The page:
Tom Bennett's timely piece raises an important issue regarding the apparent tension between the teaching of "facts" and "skills" in the classroom. The idea that there is a cost to teaching skills is clearly a concern to some types of teacher. But this ignores the significant benefits to learning and achievement being realised by a growing body of teachers and education ministries around the world. These practitioners take an expanded view of intelligence and the purpose of education, and thus strive to instil valuable mindsets and dispositions in learners.
Happily for teachers, teaching for intelligence (which can lead to improvements in academic achievement) and covering material required by the curriculum need not be conflicting endeavours. Professor Carol Dweck puts it powerfully: "The Expansive Education approach is often misunderstood as a desire to teach students things that are not part of core learning. It is often seen as a luxury when human and financial resources are in short supply. It is important to convey that the Expansive Education approach is at the heart of learning - it's what motivates students to learn and guides and sustains their learning."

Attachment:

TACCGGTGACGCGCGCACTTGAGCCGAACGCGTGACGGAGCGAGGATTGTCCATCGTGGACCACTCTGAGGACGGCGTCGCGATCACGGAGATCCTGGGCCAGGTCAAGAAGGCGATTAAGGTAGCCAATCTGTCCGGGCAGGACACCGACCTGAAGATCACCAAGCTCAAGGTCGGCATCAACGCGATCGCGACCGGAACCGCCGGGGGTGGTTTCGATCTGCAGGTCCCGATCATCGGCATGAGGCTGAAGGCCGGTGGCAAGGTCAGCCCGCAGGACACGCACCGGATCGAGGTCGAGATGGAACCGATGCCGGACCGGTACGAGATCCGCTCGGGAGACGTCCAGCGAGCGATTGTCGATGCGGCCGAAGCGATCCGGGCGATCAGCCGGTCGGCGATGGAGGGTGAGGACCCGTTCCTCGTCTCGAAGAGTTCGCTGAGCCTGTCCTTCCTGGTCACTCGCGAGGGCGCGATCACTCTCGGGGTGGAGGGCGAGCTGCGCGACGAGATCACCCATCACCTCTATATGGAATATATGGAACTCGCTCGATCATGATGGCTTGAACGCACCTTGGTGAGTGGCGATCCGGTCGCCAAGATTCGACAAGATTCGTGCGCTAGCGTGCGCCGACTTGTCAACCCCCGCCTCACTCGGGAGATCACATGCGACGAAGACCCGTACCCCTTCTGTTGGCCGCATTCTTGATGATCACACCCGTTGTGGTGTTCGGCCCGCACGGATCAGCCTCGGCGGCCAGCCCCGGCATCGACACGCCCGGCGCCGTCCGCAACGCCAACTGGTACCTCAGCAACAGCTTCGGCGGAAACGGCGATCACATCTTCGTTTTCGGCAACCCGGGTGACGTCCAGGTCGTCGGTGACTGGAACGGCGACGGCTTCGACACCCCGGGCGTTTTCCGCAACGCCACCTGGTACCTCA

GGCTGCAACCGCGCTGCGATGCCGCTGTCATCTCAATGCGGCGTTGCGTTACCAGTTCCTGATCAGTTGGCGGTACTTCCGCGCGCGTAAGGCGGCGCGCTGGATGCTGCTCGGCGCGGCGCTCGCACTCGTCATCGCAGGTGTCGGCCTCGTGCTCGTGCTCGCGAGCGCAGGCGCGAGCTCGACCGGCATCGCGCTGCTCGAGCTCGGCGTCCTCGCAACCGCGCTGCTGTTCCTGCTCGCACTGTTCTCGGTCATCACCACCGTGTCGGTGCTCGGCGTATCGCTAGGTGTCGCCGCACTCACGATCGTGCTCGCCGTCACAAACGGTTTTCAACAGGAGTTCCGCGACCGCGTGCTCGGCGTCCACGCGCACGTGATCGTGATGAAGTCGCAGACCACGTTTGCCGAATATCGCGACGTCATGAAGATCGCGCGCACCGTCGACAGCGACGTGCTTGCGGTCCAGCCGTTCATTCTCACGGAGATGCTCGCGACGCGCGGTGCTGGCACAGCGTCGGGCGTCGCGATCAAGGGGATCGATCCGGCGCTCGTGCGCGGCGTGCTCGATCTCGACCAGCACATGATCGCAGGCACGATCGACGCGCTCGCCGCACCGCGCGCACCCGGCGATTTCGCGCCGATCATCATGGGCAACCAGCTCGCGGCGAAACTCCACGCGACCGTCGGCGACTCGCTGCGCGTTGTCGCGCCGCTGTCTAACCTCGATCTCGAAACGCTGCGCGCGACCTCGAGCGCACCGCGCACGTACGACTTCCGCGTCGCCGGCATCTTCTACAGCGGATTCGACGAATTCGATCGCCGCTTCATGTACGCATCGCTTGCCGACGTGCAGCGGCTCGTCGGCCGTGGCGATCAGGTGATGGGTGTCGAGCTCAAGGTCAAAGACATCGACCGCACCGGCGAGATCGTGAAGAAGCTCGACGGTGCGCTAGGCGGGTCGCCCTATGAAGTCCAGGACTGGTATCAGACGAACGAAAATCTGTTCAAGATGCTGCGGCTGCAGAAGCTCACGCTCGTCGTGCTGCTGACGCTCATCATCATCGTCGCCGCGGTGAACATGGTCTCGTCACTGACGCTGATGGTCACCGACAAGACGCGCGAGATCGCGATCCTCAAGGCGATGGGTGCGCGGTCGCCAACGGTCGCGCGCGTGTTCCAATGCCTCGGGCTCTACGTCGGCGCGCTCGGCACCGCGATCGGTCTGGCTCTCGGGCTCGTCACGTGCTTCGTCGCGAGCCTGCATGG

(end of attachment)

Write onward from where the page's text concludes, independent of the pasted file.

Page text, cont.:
Professor John Hattie's Visible Learning, an impressive meta-analysis of all the evidence about what makes education successful, reaches the same conclusion. Essentially, meta-learning and conscious, visible development of learning dispositions that some might dismiss as a distraction from the "real" business of passing exams make the biggest impact on student learning - particularly when demonstrated by teachers themselves. Good teachers "infuse" the teaching of learning across the whole of school life. It should not be a choice between facts and dispositions.
Dr Ellen Spencer, Centre for Real-World Learning, University of Winchester.